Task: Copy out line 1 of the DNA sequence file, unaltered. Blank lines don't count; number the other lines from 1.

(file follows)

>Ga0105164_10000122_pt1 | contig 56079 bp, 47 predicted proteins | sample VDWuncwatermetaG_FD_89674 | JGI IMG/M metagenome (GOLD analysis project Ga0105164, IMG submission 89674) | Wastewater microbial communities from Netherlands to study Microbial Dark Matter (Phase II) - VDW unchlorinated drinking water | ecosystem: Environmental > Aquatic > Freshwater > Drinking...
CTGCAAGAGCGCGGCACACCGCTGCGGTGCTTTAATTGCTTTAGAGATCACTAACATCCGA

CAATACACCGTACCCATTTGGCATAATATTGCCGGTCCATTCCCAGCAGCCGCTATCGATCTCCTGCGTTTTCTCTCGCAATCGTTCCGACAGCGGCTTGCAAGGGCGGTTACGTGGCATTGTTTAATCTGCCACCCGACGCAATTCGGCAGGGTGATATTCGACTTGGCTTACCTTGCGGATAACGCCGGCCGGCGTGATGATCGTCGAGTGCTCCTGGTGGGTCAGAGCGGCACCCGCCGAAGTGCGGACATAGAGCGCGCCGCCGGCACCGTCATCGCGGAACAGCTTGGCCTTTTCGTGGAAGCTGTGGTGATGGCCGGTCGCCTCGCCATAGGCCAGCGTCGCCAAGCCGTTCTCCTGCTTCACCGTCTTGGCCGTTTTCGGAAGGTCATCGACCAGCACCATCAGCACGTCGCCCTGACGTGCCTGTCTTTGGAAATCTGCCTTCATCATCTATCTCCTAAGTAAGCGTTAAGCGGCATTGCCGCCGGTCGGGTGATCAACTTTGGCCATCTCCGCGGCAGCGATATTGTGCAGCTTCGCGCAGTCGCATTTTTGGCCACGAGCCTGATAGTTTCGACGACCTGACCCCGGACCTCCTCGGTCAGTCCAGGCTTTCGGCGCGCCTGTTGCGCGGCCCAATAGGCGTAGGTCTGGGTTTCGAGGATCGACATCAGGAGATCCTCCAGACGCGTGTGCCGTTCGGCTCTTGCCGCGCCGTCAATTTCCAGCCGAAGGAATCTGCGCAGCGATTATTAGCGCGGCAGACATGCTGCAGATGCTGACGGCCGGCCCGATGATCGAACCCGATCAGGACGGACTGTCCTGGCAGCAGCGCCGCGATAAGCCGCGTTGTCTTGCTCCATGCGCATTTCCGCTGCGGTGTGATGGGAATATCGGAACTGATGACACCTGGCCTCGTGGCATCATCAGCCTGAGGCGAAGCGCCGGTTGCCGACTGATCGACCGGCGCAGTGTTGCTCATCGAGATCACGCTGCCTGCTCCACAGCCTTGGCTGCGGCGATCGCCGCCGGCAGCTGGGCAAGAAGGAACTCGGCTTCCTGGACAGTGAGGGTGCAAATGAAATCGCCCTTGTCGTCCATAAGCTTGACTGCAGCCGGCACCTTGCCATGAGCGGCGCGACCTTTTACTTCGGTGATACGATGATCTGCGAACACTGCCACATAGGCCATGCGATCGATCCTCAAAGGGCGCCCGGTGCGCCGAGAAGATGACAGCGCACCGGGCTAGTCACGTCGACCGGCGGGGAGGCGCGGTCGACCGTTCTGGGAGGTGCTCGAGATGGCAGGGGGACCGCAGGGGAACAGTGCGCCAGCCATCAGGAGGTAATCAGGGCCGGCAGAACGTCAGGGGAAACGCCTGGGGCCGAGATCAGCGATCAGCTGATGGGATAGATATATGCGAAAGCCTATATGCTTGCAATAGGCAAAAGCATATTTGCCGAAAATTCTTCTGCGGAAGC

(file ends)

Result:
>Ga0105164_10000122_pt1 | contig 56079 bp, 47 predicted proteins | sample VDWuncwatermetaG_FD_89674 | JGI IMG/M metagenome (GOLD analysis project Ga0105164, IMG submission 89674) | Wastewater microbial communities from Netherlands to study Microbial Dark Matter (Phase II) - VDW unchlorinated drinking water | ecosystem: Environmental > Aquatic > Freshwater > Drinking...